Jill Kolodner | August 24, 2020 | Car Accidents
Maryland is an at-fault state for traffic accident claims. All drivers are required to carry minimum liability car insurance in case they are involved in an accident that is their fault. Liability insurance compensates accident victims for injuries, financial losses, and other damages caused by an insured driver.
Therefore, most accident victims file an insurance claim with the insurance company for the at-fault driver within a few weeks or months after a car accident. However, that does not mean that the claim is resolved quickly.
You do not want to settle an insurance claim for a car crash, motorcycle accident, or other traffic accident before you reach maximum medical improvement. Settling the injury claim too quickly can cheat you out of the compensation you deserve for your injuries.
Damages Included in Personal Injury Claims for Traffic Accidents
- Spinal cord injuries and paralysis
- Back injuries
- Traumatic brain injuries
- Severe burns
- Chest injuries
- Internal organ damage
- Neck injuries and whiplash
- Broken bones and fractures
Regardless of the severity of the injuries or the amount of financial losses, a victim has a right to seek compensation for all damages caused by the accident from the party or parties who caused the crash. Filing a personal injury claim can help you recover the money you deserve after being injured by someone else’s negligence.
Seeking Compensation for Car Accident Injuries
When you file an insurance claim, the claim remains open until the insurance company agrees to a settlement or denies the claim. As stated above, you do not want to settle the claim until you complete your medical treatment.
While you are recovering from your car accident injuries, you may miss time at work. You may also incur other expenses, such as medical costs, travel expenses, and personal care. Settling a claim before you complete treatment cuts off compensation for these damages.
When you settle the insurance claim, your compensation is based on your damages as of the date of settlement. If you need additional medical treatment or miss work because of your injuries, you cannot go back to the insurance provider to demand more money.
However, if you complete medical treatment, you might be able to recover compensation for future damages based on an impairment rating.
If you sustain permanent impairments or disabilities from the pedestrian accident, car wreck, or other traffic accident, your injury claim may include compensation for future damages.
Future damages may include:
- Ongoing medical expenses
- Personal care and in-home health care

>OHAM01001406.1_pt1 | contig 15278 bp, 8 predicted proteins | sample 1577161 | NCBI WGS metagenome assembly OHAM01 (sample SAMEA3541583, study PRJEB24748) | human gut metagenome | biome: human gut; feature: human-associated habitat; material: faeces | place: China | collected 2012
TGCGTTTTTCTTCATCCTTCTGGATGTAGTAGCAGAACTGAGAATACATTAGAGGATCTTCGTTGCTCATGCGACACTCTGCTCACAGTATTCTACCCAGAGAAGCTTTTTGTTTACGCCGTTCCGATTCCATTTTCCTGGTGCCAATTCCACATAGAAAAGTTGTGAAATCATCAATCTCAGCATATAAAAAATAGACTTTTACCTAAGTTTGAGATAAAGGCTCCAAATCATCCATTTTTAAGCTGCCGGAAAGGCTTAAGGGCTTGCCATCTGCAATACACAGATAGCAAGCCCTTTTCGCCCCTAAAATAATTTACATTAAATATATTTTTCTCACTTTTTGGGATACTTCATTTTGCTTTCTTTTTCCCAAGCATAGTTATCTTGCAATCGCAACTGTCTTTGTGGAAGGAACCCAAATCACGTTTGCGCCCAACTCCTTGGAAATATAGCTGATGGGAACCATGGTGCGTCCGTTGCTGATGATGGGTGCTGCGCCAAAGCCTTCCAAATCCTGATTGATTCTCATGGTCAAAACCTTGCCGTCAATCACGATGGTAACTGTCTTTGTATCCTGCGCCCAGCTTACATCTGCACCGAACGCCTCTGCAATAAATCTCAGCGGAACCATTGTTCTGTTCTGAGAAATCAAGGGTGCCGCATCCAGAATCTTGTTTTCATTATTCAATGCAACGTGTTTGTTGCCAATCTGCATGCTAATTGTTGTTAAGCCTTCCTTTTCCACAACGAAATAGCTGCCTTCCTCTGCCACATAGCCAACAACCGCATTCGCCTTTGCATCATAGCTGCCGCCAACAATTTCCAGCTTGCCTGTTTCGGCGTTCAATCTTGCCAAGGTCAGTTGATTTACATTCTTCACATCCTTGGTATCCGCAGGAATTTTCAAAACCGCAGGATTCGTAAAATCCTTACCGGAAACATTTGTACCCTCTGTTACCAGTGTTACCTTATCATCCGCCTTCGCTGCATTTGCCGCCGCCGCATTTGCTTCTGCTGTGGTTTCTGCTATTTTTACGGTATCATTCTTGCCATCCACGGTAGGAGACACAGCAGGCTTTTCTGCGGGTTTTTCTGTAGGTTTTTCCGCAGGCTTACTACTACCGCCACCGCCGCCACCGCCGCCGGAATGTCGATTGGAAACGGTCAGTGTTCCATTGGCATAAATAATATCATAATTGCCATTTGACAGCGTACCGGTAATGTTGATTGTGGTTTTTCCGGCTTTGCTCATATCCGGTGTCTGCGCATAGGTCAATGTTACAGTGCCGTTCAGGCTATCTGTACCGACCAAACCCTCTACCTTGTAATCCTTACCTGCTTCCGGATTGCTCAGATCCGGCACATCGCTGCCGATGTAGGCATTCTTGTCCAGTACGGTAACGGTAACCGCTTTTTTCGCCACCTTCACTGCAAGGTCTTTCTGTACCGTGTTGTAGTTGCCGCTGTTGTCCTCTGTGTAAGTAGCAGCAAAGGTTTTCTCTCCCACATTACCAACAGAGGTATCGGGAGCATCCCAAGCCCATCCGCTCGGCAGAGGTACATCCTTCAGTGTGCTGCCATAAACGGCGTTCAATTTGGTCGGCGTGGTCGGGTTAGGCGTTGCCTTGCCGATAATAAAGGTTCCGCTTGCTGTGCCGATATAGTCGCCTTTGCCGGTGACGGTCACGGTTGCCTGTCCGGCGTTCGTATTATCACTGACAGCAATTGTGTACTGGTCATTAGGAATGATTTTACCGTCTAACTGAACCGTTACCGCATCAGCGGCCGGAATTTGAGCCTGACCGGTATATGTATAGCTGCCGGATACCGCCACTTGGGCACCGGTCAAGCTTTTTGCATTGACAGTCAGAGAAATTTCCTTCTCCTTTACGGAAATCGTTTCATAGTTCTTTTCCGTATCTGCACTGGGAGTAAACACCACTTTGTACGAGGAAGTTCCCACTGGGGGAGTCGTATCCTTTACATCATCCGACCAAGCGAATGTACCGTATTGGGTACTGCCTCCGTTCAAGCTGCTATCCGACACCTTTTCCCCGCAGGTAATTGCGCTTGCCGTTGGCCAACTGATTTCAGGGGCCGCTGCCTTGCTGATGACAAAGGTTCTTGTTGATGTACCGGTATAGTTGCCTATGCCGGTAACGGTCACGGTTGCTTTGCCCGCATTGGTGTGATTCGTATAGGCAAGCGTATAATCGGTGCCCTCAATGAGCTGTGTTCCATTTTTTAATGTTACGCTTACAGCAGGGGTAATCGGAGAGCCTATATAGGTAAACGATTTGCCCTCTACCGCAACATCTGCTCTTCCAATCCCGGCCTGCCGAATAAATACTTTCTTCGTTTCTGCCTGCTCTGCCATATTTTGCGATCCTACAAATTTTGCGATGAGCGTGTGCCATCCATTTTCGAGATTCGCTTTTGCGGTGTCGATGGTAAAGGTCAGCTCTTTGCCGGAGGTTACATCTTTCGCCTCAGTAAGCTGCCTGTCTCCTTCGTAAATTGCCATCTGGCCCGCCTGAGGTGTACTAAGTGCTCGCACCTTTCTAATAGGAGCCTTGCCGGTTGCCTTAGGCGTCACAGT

- Loss of future income and benefits
- Decreases in earning potential
In addition to the financial damages, you may also receive compensation for scarring, disfigurement, and disability. Compensation may also include the future pain and suffering caused by the impairment and the loss of quality of life you may experience because of the disability.
If you settle your insurance claim without knowing the full extent of your injuries, your compensation for injuries after a car accident may be limited.
Deadlines for Filing Lawsuits Related to Car Accidents
Even though it could take many months or even more than a year for you to complete treatment and receive an impairment rating, you do not have unlimited time to file a lawsuit related to a traffic accident. The Statute of Limitations in Maryland set deadlines for filing personal injury lawsuits.
Most car accident victims have three years from the date of the wreck to file a lawsuit seeking compensation for injuries. If you do not file a lawsuit within that time, you lose the right to pursue legal action in court. In other words, the insurance company and the at-fault driver get away with paying nothing for your claim.
Do Not Wait to Talk With an Attorney About Your Car Accident Claim
Even though three years sounds like a long time to file a lawsuit, you do not need to wait to talk to a lawyer about pursuing an injury claim. Some cases have shorter deadlines for filing claims based on the facts of the case.
For example, if your car crash involves a government employee or government vehicle, you have only 180 days from the date of the accident to file a notice of claim with the applicable government entity. Failing to file the notice of claim could result in barring your right to file a lawsuit.
Also, the sooner a lawyer is involved in your case, the sooner he can begin gathering evidence, identifying liable parties, and protecting you from bad faith insurance tactics.
Recovering maximum compensation for injuries after an accident can be challenging. Having an experienced lawyer who has the resources, knowledge, skills, and experience to handle complex claims can increase your chance of success.
At the very least, having an attorney on your side means you have the legal advice, support, and guidance you need as you continue to heal from your injuries and seek fair compensation for injuries sustained in a car accident.